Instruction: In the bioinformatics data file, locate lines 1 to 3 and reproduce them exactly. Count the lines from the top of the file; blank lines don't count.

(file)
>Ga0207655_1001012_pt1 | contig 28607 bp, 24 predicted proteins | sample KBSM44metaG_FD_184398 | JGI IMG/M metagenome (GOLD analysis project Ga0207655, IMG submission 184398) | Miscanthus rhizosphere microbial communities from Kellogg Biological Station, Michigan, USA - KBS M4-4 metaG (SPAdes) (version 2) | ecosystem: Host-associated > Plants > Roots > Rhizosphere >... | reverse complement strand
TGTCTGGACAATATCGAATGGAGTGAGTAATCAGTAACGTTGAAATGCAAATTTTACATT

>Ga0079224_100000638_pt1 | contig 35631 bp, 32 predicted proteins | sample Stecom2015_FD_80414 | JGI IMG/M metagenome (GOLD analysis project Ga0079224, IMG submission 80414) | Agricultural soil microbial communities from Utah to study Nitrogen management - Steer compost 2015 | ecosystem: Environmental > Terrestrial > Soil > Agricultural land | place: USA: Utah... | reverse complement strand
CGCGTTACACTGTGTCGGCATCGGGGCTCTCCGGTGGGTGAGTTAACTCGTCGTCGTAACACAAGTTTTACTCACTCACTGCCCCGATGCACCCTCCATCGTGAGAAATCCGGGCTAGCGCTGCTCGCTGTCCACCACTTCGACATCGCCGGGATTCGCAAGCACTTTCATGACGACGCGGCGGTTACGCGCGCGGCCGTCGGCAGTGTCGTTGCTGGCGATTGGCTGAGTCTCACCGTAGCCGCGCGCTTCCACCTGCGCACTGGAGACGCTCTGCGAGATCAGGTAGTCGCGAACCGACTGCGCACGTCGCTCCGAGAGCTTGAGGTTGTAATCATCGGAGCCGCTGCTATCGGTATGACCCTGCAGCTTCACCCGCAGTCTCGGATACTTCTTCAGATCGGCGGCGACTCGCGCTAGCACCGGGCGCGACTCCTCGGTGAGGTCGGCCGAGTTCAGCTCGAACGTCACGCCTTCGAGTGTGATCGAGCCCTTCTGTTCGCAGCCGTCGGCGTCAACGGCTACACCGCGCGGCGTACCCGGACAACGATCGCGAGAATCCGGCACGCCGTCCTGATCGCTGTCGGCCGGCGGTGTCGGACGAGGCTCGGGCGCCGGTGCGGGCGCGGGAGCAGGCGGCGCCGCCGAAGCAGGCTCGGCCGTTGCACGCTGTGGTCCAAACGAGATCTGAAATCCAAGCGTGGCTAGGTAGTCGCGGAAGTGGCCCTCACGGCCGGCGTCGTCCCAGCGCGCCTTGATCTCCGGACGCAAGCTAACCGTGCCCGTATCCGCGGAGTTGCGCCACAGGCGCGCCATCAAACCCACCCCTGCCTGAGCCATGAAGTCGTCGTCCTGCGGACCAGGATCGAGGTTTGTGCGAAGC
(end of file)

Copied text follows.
>Ga0207655_1001012_pt1 | contig 28607 bp, 24 predicted proteins | sample KBSM44metaG_FD_184398 | JGI IMG/M metagenome (GOLD analysis project Ga0207655, IMG submission 184398) | Miscanthus rhizosphere microbial communities from Kellogg Biological Station, Michigan, USA - KBS M4-4 metaG (SPAdes) (version 2) | ecosystem: Host-associated > Plants > Roots > Rhizosphere >... | reverse complement strand
TGTCTGGACAATATCGAATGGAGTGAGTAATCAGTAACGTTGAAATGCAAATTTTACATT

>Ga0079224_100000638_pt1 | contig 35631 bp, 32 predicted proteins | sample Stecom2015_FD_80414 | JGI IMG/M metagenome (GOLD analysis project Ga0079224, IMG submission 80414) | Agricultural soil microbial communities from Utah to study Nitrogen management - Steer compost 2015 | ecosystem: Environmental > Terrestrial > Soil > Agricultural land | place: USA: Utah... | reverse complement strand